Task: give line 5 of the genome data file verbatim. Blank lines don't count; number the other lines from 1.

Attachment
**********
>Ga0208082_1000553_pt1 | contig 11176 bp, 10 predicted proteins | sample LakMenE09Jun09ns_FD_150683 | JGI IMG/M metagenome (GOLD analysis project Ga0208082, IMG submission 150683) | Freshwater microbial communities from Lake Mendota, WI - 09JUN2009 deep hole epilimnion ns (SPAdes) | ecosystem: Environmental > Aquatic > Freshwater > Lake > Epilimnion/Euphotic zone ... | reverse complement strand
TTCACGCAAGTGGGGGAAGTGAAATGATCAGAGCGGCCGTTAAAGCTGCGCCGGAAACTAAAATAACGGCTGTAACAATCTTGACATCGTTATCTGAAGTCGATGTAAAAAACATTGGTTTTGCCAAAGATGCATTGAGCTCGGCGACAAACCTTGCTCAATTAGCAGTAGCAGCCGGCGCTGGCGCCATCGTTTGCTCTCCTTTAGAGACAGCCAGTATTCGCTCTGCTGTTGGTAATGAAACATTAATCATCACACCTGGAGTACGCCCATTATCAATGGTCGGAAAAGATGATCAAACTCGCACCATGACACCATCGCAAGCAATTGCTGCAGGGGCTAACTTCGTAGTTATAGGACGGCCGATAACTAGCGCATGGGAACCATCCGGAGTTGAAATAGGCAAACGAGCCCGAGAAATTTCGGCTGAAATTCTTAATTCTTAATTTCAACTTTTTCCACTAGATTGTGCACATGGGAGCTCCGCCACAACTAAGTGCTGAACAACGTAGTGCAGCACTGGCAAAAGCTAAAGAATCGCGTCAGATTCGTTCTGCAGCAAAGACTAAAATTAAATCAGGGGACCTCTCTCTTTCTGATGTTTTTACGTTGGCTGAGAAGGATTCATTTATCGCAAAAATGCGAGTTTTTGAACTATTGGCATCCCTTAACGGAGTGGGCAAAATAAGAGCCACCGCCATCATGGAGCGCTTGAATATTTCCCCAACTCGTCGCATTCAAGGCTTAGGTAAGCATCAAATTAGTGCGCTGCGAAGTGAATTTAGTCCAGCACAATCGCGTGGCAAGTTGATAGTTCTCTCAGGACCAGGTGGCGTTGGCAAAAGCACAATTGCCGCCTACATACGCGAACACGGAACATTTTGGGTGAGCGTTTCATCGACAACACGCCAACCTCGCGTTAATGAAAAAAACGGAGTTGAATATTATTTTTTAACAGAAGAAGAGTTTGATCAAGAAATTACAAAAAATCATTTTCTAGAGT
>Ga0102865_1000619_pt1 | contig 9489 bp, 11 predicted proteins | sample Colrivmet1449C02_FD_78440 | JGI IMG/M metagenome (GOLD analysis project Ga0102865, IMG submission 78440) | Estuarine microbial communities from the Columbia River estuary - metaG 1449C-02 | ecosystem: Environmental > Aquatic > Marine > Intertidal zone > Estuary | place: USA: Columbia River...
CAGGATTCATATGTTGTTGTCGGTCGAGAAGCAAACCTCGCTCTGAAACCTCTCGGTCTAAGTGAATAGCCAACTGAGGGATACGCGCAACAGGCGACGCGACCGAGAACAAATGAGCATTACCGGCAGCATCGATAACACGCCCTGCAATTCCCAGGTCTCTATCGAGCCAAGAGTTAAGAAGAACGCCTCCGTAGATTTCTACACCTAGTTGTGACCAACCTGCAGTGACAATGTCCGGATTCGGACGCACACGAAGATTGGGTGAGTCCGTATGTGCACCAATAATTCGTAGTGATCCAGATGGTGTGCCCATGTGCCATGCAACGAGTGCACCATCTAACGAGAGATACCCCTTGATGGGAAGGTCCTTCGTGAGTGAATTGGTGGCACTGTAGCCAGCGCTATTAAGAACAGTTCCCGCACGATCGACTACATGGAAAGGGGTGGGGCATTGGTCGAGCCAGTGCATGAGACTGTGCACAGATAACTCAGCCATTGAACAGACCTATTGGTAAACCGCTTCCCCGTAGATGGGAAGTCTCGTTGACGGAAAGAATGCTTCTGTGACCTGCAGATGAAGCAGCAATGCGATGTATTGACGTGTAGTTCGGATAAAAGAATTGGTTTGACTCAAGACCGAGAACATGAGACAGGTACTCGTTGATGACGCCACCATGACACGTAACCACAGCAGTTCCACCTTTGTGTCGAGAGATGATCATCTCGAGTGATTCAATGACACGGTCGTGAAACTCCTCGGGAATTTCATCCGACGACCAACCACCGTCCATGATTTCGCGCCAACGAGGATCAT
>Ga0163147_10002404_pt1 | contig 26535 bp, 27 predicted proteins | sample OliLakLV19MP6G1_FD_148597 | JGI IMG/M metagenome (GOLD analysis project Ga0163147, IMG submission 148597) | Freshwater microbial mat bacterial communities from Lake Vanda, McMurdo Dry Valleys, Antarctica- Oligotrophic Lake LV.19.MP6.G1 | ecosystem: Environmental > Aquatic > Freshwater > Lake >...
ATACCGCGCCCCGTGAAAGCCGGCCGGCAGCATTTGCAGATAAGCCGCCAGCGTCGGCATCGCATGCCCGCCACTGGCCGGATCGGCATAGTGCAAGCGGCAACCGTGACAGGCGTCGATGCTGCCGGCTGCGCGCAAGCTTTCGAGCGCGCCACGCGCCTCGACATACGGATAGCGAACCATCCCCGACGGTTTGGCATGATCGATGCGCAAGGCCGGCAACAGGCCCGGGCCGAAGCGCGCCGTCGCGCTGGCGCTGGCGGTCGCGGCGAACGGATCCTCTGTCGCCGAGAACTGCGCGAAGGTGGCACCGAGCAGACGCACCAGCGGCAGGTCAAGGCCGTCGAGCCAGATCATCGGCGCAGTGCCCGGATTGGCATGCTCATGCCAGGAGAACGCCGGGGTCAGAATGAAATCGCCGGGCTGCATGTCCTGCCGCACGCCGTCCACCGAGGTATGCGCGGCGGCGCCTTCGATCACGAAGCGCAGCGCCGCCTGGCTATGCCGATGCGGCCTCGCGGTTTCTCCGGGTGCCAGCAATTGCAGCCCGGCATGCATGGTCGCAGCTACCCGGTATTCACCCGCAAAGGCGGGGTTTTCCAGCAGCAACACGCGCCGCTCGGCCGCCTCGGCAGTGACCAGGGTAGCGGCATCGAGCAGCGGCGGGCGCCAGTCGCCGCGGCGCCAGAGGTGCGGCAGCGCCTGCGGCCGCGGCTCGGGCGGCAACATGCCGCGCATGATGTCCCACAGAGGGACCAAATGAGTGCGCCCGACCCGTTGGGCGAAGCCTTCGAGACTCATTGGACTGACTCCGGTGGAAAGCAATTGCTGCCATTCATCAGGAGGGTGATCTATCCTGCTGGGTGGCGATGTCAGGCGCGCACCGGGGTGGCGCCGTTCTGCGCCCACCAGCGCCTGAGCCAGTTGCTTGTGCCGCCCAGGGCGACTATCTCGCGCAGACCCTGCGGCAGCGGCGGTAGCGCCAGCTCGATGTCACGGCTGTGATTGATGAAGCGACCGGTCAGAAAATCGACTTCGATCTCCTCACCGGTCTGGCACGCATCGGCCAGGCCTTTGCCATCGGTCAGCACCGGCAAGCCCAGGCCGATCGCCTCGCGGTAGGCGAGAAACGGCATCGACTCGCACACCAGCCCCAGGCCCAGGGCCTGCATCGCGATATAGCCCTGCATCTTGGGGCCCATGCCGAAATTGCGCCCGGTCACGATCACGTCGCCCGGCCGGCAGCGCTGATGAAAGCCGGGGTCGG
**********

>Ga0163147_10002404_pt1 | contig 26535 bp, 27 predicted proteins | sample OliLakLV19MP6G1_FD_148597 | JGI IMG/M metagenome (GOLD analysis project Ga0163147, IMG submission 148597) | Freshwater microbial mat bacterial communities from Lake Vanda, McMurdo Dry Valleys, Antarctica- Oligotrophic Lake LV.19.MP6.G1 | ecosystem: Environmental > Aquatic > Freshwater > Lake >...